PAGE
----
Old bugs die hard: the three-year-old Shellshock vulnerability was the most commonly targeted security hole in the second quarter of 2017, according to security firm eSentire.
The GNU Bash Remote Code Execution flaw, aka Shellshock (CVE-2014-6271), accounted for 40% of the top eight flaws targeted in Q2, according to new data from eSentire gathered from some 1,500 of its network and host sensors installed in 600 customer sites.
Viktors Engelbrehts, director of threat intelligence at eSentire, says the exposed systems his firm spotted being probed for the flaw are mainly public-facing Web servers.
The critical flaw in Linux and Unix operating systems, as well as Mac OS X, was first discovered in September of 2014, and continues to be left unpatched in many organizations.
That makes it a lucrative target for attackers. Engelbrehts theorizes that the Shellshock-probing activity spotted by his firm likely is the handiwork of state-sponsored attackers gathering intel on vulnerable systems, given the automated, wide range of the scope of the scans.
"Those scanners are fingerprinting" systems on the Internet, he says of eSentire's findings. "Not all of these events necessarily lead to further incidents. But if these assets are vulnerable and the bad guys know about it, they can launch devastating attacks" on widespread systems, he says.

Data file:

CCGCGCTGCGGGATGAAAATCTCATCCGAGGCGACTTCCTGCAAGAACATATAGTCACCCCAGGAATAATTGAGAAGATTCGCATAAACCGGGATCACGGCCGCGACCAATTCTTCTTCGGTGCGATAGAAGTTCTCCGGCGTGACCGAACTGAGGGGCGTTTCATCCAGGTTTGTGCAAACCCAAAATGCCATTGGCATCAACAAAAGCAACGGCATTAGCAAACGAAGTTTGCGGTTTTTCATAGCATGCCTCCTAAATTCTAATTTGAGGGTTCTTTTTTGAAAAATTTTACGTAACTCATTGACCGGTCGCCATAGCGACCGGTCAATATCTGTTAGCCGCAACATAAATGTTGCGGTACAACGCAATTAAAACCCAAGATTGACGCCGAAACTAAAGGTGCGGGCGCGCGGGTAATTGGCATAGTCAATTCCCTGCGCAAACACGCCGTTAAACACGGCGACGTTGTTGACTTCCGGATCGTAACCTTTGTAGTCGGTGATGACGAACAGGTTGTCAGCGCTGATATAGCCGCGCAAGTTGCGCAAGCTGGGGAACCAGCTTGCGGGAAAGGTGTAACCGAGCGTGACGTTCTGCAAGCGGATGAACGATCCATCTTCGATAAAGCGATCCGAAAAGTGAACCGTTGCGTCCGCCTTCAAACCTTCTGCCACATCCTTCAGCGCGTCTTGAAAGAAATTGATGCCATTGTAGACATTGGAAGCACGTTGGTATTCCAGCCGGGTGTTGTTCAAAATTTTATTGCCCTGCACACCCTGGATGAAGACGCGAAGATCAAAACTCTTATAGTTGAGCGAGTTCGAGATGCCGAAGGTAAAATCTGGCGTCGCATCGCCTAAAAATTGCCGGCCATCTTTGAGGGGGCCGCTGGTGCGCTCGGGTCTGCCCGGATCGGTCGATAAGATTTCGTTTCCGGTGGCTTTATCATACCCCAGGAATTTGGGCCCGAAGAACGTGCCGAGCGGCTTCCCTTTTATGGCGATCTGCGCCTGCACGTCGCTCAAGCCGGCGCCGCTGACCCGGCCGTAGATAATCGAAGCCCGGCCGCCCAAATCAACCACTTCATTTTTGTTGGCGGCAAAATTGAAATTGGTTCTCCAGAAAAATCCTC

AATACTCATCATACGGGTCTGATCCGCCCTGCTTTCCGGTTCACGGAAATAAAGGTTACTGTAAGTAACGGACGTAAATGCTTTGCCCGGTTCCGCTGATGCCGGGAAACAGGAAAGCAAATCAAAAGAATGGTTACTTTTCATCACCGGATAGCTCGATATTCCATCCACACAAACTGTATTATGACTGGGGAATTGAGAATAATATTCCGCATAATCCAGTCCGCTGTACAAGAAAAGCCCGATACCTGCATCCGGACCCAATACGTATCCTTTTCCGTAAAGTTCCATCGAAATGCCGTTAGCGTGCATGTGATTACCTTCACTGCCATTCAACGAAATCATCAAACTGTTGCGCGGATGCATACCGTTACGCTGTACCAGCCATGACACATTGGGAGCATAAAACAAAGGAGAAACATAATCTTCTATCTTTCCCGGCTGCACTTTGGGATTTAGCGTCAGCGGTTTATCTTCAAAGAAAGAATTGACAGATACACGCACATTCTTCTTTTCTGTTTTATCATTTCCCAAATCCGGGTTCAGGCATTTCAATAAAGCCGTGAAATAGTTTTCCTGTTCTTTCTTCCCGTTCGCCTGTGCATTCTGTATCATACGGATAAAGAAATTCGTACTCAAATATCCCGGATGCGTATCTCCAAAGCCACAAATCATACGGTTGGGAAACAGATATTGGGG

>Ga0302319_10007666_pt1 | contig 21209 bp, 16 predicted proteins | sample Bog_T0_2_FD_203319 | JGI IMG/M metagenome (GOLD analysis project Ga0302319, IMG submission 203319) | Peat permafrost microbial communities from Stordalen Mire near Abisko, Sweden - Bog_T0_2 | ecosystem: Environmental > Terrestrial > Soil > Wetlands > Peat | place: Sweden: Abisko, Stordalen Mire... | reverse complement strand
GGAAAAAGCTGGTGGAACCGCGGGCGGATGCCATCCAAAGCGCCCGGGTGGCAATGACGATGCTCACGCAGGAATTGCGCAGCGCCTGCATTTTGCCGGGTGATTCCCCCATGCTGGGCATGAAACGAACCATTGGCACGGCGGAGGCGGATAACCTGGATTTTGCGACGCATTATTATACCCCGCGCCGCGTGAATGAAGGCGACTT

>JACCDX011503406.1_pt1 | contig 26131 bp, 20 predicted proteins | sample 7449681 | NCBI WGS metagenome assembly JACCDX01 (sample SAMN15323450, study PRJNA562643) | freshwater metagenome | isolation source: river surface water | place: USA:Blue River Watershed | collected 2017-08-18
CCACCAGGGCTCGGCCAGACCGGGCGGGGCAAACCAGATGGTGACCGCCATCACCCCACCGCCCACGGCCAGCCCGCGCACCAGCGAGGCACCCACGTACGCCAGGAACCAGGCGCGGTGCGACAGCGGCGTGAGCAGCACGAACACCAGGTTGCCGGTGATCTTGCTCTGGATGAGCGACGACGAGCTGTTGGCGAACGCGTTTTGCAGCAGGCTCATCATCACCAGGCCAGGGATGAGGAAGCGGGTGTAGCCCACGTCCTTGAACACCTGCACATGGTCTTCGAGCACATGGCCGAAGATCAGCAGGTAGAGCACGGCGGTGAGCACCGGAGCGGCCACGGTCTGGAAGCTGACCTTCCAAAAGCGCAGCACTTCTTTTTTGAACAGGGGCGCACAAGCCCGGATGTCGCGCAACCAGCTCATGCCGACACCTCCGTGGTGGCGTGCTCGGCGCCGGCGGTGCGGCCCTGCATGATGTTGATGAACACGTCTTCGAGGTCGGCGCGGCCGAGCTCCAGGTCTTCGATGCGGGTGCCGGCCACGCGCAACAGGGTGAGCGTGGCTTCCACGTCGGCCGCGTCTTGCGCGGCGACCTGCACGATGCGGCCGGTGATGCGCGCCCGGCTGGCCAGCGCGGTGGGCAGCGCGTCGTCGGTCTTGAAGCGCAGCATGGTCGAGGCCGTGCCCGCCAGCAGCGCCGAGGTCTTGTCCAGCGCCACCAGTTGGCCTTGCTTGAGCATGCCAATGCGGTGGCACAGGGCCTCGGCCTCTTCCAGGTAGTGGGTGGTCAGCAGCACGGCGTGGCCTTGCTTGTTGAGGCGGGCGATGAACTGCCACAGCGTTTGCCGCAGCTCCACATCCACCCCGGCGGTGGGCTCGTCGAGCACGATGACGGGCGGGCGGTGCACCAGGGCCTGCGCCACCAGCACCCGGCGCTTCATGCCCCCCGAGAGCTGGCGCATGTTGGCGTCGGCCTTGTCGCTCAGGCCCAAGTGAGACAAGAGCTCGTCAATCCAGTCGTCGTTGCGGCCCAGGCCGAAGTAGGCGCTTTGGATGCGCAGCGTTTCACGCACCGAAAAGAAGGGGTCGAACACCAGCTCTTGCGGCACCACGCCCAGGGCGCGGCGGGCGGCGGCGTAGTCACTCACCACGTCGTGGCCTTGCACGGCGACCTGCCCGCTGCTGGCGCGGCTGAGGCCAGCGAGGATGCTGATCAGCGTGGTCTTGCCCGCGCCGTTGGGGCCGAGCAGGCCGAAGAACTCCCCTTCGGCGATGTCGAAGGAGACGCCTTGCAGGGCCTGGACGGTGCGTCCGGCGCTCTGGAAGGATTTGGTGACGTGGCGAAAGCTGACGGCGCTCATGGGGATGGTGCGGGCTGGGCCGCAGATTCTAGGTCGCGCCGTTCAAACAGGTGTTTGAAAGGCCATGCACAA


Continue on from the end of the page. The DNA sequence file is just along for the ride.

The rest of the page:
State-sponsored actors such as those out of China are among the types of threat actors conducting such scans for intel they could use in mass attacks, he says.
"We suspect it's mostly Linux, and some Mac [systems] affected," he says.
eSentire also spotted attackers scanning for servers with the Apache Struts CVE-2017-5638 remote code flaw, the Windows CVE-2012-0152 Remote Desktop Protocol bug, and the Windows RDP remote administration flaw (CVE-2001-0540).
Shellshock/Bash is a shell widely used in versions of Linux and Unix, and when exploited, it allows an attacker to run malicious code remotely on a targeted system.
Why does it remain unpatched in so many servers? "I suspect that a lot of organizations are applying compensating controls instead of mitigating the root cause," he says. They're beefing up IDS/IPS systems and blocking signatures, but leaving the hole unpatched, he says.
Shellshock is an especially popular flaw to target mainly because it's so easy to exploit, notes Theresa Payton, CEO of Fortalice Solutions. Payton says her firm mostly finds it unpatched in printers, appliances, and voice systems.
The decision not to patch a server typically has to do with downtime trumping risk. "Patches break things," Payton says, noting that that's why organizations with high uptime requirements sometimes shy away from applying some patches. "But patching strategically is vitally important. You shouldn't use the excuse that it will break things."
Even large organizations can be hit unawares by an attacker gathering intel. Payton's firm has seen this firsthand in penetration-test engagements: "You would be amazed at how many Fortune 100s where we were able to do a vulnerability scan undetected. Their radars didn't pick up that we were scanning their systems," she says.
eSentire's Engelbrehts, meanwhile, says the attackers behind the recent wave of mass Shellshock scans appear to have an automated infrastructure in place to search for these types of flaws en masse.
"It's indiscriminate," he says. "They are clearly using weaknesses as an information-gathering point at massive scale. What scares me most is the volume is really scary" and could be used to wage widespread attacks across multiple organizations and industries, according to Engelbrehts.
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